“So they run 24/7 and so at night I will hear this -- eeeeeeeeeeennnnnn aaaaaaaaaaaaaaaa,” says Paula Wallis who lives in Cupertino, behind the cement plant.
This sound drives her crazy. She calls someone every time she sees or hears of a problem with the cement plant.
“Because I want them to know that people are watching,” she says.
Wallis says she understands that the growing Bay Area needs cement.
“Look at all the wonderful things that cement builds, you know, we all have patios built out of cement,” Wallis says.
Unlike some of her neighbors, she’s not worried that the plant will give her cancer, or her children autism. There isn’t enough scientific evidence out there to prove that, she says. But she thinks that Lehigh should be held to higher standards. That their equipment should the newest, cleanest technology – the same technology that a brand new plant would have if it was built today – even if it comes at a cost.
So Wallis asks questions. Like Bill Almon, she attends meetings. And, she watches.
“I watch this facility for not only my neighbors and myself, but also for the people of Cupertino and the larger Bay Area,” she says. “Somebody else somewhere will take care of that creek that is running by their house, and make sure that it’s healthy, that it looks good and that it’s not full of trash. Together we work on the little areas that we can, not taking on the world – but just taking on a small aspect of what we can do, to benefit all of us."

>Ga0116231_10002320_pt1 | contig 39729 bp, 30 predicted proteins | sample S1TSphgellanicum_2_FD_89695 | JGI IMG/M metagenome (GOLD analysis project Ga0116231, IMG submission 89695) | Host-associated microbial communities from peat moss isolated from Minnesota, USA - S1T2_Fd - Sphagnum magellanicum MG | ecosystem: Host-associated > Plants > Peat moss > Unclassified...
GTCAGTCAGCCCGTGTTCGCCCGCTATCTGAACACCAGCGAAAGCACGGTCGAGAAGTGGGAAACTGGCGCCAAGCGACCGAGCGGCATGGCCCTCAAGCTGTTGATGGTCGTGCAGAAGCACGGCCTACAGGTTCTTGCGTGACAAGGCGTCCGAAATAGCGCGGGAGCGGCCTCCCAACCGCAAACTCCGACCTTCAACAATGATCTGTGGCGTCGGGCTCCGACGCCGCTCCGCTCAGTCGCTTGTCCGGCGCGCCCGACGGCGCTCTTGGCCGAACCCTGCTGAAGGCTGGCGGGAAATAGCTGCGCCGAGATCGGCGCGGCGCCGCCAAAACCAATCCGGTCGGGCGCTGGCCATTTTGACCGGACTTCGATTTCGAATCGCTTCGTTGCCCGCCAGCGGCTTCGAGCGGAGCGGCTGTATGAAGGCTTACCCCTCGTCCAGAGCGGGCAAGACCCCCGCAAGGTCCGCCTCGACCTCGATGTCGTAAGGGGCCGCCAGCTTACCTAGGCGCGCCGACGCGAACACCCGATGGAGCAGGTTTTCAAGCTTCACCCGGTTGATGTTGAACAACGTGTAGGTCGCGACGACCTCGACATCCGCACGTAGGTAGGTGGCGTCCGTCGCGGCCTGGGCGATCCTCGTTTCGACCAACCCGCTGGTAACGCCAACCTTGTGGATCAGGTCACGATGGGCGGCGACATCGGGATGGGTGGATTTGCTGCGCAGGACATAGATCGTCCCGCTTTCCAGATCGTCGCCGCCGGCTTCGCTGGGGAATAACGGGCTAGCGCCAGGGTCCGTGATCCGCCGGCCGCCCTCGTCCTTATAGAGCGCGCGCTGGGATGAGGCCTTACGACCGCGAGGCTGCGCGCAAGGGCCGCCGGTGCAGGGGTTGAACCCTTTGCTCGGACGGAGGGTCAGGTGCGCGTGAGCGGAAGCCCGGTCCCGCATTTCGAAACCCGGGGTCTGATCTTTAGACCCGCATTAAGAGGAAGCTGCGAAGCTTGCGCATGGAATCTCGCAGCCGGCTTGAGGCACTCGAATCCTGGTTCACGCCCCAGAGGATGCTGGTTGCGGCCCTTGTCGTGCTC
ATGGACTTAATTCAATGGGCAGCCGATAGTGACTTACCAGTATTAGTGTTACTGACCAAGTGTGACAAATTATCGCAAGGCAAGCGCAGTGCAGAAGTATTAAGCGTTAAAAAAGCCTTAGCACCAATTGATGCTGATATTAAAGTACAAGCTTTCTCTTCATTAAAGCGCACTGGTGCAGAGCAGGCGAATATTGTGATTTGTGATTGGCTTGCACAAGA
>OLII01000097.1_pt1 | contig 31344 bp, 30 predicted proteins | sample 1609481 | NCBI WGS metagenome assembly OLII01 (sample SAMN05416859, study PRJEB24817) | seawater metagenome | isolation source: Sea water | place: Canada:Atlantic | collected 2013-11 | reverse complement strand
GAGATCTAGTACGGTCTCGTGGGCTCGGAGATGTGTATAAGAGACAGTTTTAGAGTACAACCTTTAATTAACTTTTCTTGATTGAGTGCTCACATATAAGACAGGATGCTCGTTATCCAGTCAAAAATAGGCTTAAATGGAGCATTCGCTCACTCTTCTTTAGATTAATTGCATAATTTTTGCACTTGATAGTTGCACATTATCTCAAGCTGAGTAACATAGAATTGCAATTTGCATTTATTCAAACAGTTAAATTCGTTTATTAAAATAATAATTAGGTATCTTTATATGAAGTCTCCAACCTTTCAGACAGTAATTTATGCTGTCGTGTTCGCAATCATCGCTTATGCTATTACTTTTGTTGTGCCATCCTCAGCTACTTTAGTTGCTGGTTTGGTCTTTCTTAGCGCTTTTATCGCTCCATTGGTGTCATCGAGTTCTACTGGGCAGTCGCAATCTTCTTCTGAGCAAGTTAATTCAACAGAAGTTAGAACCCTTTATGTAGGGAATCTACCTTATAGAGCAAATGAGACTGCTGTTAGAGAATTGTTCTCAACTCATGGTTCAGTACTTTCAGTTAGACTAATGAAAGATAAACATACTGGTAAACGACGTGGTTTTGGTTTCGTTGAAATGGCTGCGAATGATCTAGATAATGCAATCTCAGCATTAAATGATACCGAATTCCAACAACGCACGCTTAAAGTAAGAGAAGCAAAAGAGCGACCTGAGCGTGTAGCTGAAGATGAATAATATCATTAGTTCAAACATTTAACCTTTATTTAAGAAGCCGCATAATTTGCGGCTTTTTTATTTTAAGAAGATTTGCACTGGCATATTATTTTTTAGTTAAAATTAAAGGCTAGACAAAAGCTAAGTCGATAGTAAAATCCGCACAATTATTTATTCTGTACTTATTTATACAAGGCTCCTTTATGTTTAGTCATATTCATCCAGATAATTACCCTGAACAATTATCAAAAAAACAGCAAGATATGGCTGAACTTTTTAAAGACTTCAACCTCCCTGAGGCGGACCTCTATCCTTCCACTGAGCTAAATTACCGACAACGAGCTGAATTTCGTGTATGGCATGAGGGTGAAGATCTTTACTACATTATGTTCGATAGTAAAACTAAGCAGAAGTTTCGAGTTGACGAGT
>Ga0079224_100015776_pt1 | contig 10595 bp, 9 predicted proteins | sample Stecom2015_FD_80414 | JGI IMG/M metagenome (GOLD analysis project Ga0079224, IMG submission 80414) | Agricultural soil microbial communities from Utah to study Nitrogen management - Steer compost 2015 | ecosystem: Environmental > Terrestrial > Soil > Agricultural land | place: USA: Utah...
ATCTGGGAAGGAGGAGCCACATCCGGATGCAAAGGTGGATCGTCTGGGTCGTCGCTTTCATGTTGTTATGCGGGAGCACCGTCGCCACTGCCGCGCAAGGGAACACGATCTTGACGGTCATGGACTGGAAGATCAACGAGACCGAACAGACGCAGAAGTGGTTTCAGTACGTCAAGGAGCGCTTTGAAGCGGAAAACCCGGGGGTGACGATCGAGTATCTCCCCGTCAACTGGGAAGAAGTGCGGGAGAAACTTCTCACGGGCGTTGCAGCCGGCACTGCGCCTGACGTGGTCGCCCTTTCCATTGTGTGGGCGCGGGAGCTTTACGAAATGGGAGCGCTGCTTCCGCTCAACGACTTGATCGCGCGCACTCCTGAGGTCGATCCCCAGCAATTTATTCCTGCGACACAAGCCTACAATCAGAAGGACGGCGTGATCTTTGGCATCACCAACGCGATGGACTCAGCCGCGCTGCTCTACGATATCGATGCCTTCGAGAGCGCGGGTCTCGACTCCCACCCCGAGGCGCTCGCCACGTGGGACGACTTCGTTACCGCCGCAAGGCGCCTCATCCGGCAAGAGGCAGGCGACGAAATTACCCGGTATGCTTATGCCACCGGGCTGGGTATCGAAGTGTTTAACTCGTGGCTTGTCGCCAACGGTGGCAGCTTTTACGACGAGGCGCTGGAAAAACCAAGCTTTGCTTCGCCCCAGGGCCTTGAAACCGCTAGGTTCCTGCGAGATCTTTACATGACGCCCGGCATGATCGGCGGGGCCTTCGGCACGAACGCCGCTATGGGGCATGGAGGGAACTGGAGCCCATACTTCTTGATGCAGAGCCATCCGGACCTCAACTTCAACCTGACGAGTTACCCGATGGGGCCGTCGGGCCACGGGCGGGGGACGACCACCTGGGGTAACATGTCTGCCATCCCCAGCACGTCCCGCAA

And people like Paula Wallis and Bill Almon aren’t invisible to Lehigh Cement CEO Saragusa. During our tour of the cement plant, I asked Saragusa if he knows Almon.
“I told him that one of my goals was someday to have him get up in front of the Planning Commission and basically explain that we were doing a great job,” Saragusa says. “And that was my goal: to someday have him actually get up there. I don't want a pat on the back, but to just have him acknowledge that we're doing the right things.”
I ask Bill Almon what he thinks of that. Does he think that could ever happen?
“No, that won’t happen,” Almon says. “You’ve got this huge collision coming. We need to build more homes, we need to widen [highway] 280, we need to fix transportation, we need to put new schools in ... and it has to be in a very healthy environment that technology people are willing to work at.”
In the midst of all that, the cement plant keeps growing, supplying the foundations for a population that’s grown up around it, and isn’t going to stop.